15 December 2023
Why software quality monitoring pays off
4 min read
Written by: Lijin Zheng
- For telecom companies, poor software quality can be a formidable barrier to competitiveness, leading to sky-high maintenance costs, sluggish time to market, and unpredictable future release delays.
- We helped a large international telecom provider realize a 20% productivity increase across a key application portfolio, by defining specific software quality targets for each system, advising the development teams on strategies to improve, and continuously monitoring progress.
- After three years of active software quality monitoring, the average maintainability rating of this portfolio had improved by 30%. When translated into effort and cost, the quality improvement would save this client more than 40 FTEs per year for maintenance.
Telecom companies are facing great challenges from both internal and external forces. While on the one hand, 5G is just around the corner, it’s not uncommon that crucial transactions in mobile solutions are handled by 10-year-old legacy systems. And these legacy systems have typically been built worse than others, as the fast-paced environment in the telecoms industry keeps driving development teams to prioritize delivering functionality over software quality.
If you’re a manager or developer in the telecoms industry, you must be familiar with the term “technical debt,” which refers to the current “debt” in software quality that has been accumulated through sub-optimal technical quick fixes over many years. This “technical debt” accrues interest in the form of high maintenance costs, slow time-to-market, and unpredictable future release delays. And eventually, it will lead to a huge collection of code that’s very hard to understand and very risky to change for functional extension.
During the 2020 SIG Symposium this past June, our head of research, Dr. Magiel Bruntink, shared an interesting finding about the telecoms industry taken from this year’s Benchmark Report, our annual report on the state of the software industry. The report includes a software quality ranking by industry, based on the SIG software assurance database containing 36 billion lines of code across 280+ technologies and 5,000 system inspections. Dr. Bruntink explained that the telecoms sector currently ranks lowest (out of 12 industries evaluated) in its average software maintainability rating. The average maintainability rating of systems in the telecoms sector is 2.6, on a scale where 3.0 is market average.
However, this doesn’t mean you need to accept irreversible increases in cost and risk in software development and maintenance. In the past three years, among our many telecom clients, we’ve successfully helped a large international telecom provider improve the quality of one of its key application portfolios with our portfolio monitoring service. And the client now sees a 20% productivity increase across nearly the entire portfolio.
As in most telecom organizations, we found that this client’s software landscape was large and complex. It consists of more than 10 systems written in 20 different technologies, from Java applications and SAP solutions to Tibco service bus and Angular frontend portals. And these systems are in various stages of their lifecycles. A few applications are newly developed, whereas others have been running for more than 15 years. Overall, the mixed box of systems contains about 600 person years of code, which means, in theory, it would take one developer 600 years to develop the current landscape.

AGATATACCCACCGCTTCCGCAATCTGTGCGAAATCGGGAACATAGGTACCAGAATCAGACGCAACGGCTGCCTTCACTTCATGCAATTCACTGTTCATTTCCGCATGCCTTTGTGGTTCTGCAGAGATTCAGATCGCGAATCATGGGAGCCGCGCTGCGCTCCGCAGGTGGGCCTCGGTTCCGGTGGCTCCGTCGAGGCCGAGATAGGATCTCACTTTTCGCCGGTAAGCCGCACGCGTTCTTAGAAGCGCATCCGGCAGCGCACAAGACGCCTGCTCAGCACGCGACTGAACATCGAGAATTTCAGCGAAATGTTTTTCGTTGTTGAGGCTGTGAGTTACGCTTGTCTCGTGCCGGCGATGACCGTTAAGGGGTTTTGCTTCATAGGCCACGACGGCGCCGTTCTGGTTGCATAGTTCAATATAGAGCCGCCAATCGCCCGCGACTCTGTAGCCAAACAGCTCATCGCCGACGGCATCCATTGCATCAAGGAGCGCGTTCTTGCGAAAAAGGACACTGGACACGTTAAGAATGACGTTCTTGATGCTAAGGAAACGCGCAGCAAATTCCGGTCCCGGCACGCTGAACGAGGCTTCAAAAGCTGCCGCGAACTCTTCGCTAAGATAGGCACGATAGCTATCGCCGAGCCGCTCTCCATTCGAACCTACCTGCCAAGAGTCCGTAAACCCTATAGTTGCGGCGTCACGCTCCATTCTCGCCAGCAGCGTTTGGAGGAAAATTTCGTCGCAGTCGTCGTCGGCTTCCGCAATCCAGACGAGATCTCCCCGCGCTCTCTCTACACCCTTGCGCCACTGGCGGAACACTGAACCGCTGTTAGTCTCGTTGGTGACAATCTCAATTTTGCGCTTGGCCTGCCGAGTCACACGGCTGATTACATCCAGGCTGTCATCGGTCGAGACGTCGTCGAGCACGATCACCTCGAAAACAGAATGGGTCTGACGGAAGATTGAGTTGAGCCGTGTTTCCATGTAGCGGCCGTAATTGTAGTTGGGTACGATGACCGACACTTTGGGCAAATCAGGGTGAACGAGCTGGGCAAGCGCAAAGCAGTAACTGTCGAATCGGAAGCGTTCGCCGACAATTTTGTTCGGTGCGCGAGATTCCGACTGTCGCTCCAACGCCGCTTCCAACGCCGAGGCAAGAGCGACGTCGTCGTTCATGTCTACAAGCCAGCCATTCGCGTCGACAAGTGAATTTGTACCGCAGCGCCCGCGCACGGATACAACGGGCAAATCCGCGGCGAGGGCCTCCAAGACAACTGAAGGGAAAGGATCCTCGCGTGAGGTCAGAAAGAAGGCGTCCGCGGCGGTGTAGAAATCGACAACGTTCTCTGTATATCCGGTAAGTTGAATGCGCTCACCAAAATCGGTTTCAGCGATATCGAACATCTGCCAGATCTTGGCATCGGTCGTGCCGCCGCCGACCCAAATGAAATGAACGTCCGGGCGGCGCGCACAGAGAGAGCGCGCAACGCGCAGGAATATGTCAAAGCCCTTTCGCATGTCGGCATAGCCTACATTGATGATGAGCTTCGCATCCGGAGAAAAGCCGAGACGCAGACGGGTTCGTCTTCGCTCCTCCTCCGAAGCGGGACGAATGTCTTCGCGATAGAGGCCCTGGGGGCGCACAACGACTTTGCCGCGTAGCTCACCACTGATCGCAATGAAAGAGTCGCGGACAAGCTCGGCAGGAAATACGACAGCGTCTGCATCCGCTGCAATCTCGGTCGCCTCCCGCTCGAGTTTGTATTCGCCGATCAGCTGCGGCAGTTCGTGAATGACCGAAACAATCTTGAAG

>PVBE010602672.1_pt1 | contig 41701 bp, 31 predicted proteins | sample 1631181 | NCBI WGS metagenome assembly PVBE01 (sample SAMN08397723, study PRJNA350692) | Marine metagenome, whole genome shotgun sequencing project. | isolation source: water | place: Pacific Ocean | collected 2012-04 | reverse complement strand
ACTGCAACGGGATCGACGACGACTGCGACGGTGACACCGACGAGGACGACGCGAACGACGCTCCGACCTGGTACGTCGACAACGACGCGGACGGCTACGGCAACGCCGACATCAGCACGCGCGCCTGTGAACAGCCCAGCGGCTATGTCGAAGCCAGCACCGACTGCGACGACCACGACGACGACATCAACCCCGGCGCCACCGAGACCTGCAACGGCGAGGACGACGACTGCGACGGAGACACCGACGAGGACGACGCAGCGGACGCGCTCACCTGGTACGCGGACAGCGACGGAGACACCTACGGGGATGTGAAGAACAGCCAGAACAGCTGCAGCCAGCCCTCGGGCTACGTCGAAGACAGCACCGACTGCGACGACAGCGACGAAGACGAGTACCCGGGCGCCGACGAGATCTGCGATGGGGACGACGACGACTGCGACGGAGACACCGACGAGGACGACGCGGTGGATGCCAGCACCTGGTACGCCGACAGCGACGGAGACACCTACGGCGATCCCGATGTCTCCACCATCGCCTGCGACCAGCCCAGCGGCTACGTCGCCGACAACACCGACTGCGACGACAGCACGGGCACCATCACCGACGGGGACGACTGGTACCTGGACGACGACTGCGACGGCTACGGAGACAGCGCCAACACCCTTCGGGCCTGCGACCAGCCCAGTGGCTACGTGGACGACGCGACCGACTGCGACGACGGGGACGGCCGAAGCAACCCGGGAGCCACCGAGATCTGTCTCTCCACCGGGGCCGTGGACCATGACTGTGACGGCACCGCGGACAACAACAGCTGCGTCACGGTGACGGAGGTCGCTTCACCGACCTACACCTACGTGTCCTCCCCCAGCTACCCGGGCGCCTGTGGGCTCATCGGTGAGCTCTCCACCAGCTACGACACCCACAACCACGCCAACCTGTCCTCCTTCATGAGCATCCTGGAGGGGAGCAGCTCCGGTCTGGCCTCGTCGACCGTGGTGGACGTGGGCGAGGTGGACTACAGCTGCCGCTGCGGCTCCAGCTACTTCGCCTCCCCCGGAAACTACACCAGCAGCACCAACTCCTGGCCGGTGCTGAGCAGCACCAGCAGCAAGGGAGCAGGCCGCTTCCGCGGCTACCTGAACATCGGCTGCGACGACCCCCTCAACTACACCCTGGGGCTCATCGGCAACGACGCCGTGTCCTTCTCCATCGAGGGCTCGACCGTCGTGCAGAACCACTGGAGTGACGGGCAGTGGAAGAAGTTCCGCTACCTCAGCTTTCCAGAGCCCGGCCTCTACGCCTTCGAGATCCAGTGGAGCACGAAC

Having too many technologies in one software landscape is definitely a risk for maintenance, but it wasn’t the most worrisome challenge that we identified; the most critical issue here was the software’s low quality. The average Maintainability rating for the landscape was far below market average.
After understanding the purpose and the future plan for each system in the software landscape, we defined specific improvement targets with each development team, including those from external vendors. Though each individual system is different, the general principles are the same:
- Always aim for high quality for newly added code. We provide a simple set of rules and an automated measurement, support and advice system for this.
- When a developer works with an existing piece of code, he/she should refactor it to achieve higher quality. This is also called The Boy Scout Rule: Leave things better than you found them.
- Actively clean unused code from the system, especially in legacy systems. Smaller systems are easier to maintain.
After three years of actively monitoring and advising the teams on strategies to improve code quality, by the end of 2019, the average Maintainability rating of the portfolio had improved by 30%. When we translate that into effort and cost, it means the quality improvement would save this client over 40 FTEs per year for maintenance. In other words, they’d have 40 more FTEs to work on key new features rather than resolving bugs in existing functionalities.
It’s important to note that this transformation towards a quality-centric organization goes beyond just the involved developers; this particular software landscape was maintained and expanded by five different suppliers as well. Also, after the first year of monitoring, the client reshuffled two suppliers based on their performance in writing high quality code, and from then on, the SIG Maintainability rating has become an KPI in the contract with all suppliers.
Adding such concrete metrics in supplier contracts has become an increasingly accepted way to manage and help suppliers in delivering high quality software – for immediate use and for the future.
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